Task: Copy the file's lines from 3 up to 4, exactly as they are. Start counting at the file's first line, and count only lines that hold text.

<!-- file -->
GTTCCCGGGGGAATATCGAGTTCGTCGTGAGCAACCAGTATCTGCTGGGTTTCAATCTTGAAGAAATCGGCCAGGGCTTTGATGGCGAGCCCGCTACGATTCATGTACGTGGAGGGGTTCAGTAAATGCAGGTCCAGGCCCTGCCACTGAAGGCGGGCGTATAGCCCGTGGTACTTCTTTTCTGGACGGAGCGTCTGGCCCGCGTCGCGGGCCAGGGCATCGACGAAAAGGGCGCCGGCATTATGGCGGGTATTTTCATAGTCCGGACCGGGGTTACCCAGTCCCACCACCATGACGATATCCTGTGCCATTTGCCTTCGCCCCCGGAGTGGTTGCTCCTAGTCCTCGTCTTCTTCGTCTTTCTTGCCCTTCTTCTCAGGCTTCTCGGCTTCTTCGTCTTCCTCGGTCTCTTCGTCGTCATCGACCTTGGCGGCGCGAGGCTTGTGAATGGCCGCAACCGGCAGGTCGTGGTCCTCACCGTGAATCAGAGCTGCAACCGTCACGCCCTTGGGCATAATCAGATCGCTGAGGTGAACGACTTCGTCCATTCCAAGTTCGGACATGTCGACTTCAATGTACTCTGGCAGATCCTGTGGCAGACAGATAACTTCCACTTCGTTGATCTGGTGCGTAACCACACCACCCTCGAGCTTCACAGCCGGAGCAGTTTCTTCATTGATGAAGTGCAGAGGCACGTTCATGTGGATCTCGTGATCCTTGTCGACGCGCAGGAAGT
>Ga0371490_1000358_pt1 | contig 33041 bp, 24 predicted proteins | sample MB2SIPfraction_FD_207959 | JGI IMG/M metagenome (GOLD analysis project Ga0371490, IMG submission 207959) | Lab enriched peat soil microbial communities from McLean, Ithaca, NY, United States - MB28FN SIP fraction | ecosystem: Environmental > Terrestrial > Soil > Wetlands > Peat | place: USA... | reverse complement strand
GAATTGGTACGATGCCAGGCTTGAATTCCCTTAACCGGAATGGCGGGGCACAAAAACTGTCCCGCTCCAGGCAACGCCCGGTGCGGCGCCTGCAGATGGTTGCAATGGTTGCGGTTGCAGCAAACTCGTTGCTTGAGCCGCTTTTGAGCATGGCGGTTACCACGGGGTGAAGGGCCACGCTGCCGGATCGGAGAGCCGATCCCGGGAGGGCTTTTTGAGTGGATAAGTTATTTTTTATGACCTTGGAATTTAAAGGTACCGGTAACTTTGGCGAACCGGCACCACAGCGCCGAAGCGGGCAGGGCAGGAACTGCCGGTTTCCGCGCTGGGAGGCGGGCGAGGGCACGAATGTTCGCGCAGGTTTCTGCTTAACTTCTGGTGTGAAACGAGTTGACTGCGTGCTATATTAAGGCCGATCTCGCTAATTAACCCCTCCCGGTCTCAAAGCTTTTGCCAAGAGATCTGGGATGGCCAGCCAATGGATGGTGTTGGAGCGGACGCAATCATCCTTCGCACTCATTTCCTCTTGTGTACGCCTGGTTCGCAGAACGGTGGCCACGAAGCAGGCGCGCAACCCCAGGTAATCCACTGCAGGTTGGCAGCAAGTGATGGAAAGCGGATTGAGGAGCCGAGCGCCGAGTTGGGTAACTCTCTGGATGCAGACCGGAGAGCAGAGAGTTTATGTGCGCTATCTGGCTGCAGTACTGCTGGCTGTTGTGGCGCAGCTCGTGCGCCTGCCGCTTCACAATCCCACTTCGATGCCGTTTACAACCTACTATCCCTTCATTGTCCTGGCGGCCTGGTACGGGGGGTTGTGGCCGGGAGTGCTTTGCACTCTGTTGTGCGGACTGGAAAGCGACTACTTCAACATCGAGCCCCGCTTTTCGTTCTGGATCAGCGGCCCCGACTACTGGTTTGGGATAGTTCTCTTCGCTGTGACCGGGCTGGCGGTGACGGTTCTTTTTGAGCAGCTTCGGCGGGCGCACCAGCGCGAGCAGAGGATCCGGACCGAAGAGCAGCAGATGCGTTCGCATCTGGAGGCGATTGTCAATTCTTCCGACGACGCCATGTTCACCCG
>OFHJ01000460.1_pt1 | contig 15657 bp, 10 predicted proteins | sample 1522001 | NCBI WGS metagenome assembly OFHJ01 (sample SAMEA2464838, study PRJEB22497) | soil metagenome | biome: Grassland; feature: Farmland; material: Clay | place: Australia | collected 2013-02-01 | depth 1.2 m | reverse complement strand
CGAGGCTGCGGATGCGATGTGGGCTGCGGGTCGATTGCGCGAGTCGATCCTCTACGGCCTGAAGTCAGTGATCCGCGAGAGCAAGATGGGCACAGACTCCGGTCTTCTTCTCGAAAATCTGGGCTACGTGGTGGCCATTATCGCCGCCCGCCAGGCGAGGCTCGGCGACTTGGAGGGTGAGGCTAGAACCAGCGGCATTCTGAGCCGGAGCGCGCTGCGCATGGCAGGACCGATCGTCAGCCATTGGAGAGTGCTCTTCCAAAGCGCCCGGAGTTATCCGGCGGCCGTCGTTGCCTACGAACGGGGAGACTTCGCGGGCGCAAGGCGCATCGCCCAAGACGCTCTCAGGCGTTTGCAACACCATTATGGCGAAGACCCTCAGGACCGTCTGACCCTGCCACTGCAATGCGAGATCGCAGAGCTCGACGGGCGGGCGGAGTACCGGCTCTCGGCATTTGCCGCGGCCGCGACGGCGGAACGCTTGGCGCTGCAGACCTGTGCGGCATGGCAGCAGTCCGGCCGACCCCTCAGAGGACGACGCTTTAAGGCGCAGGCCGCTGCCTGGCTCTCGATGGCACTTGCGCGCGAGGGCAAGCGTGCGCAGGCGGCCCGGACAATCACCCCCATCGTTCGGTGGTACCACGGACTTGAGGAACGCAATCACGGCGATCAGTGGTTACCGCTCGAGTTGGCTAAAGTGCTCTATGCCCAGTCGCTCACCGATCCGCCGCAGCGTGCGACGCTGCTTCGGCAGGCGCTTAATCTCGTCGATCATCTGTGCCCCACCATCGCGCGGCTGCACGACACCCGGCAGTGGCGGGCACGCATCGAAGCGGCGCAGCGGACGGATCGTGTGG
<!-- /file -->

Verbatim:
GAATTGGTACGATGCCAGGCTTGAATTCCCTTAACCGGAATGGCGGGGCACAAAAACTGTCCCGCTCCAGGCAACGCCCGGTGCGGCGCCTGCAGATGGTTGCAATGGTTGCGGTTGCAGCAAACTCGTTGCTTGAGCCGCTTTTGAGCATGGCGGTTACCACGGGGTGAAGGGCCACGCTGCCGGATCGGAGAGCCGATCCCGGGAGGGCTTTTTGAGTGGATAAGTTATTTTTTATGACCTTGGAATTTAAAGGTACCGGTAACTTTGGCGAACCGGCACCACAGCGCCGAAGCGGGCAGGGCAGGAACTGCCGGTTTCCGCGCTGGGAGGCGGGCGAGGGCACGAATGTTCGCGCAGGTTTCTGCTTAACTTCTGGTGTGAAACGAGTTGACTGCGTGCTATATTAAGGCCGATCTCGCTAATTAACCCCTCCCGGTCTCAAAGCTTTTGCCAAGAGATCTGGGATGGCCAGCCAATGGATGGTGTTGGAGCGGACGCAATCATCCTTCGCACTCATTTCCTCTTGTGTACGCCTGGTTCGCAGAACGGTGGCCACGAAGCAGGCGCGCAACCCCAGGTAATCCACTGCAGGTTGGCAGCAAGTGATGGAAAGCGGATTGAGGAGCCGAGCGCCGAGTTGGGTAACTCTCTGGATGCAGACCGGAGAGCAGAGAGTTTATGTGCGCTATCTGGCTGCAGTACTGCTGGCTGTTGTGGCGCAGCTCGTGCGCCTGCCGCTTCACAATCCCACTTCGATGCCGTTTACAACCTACTATCCCTTCATTGTCCTGGCGGCCTGGTACGGGGGGTTGTGGCCGGGAGTGCTTTGCACTCTGTTGTGCGGACTGGAAAGCGACTACTTCAACATCGAGCCCCGCTTTTCGTTCTGGATCAGCGGCCCCGACTACTGGTTTGGGATAGTTCTCTTCGCTGTGACCGGGCTGGCGGTGACGGTTCTTTTTGAGCAGCTTCGGCGGGCGCACCAGCGCGAGCAGAGGATCCGGACCGAAGAGCAGCAGATGCGTTCGCATCTGGAGGCGATTGTCAATTCTTCCGACGACGCCATGTTCACCCG
>OFHJ01000460.1_pt1 | contig 15657 bp, 10 predicted proteins | sample 1522001 | NCBI WGS metagenome assembly OFHJ01 (sample SAMEA2464838, study PRJEB22497) | soil metagenome | biome: Grassland; feature: Farmland; material: Clay | place: Australia | collected 2013-02-01 | depth 1.2 m | reverse complement strand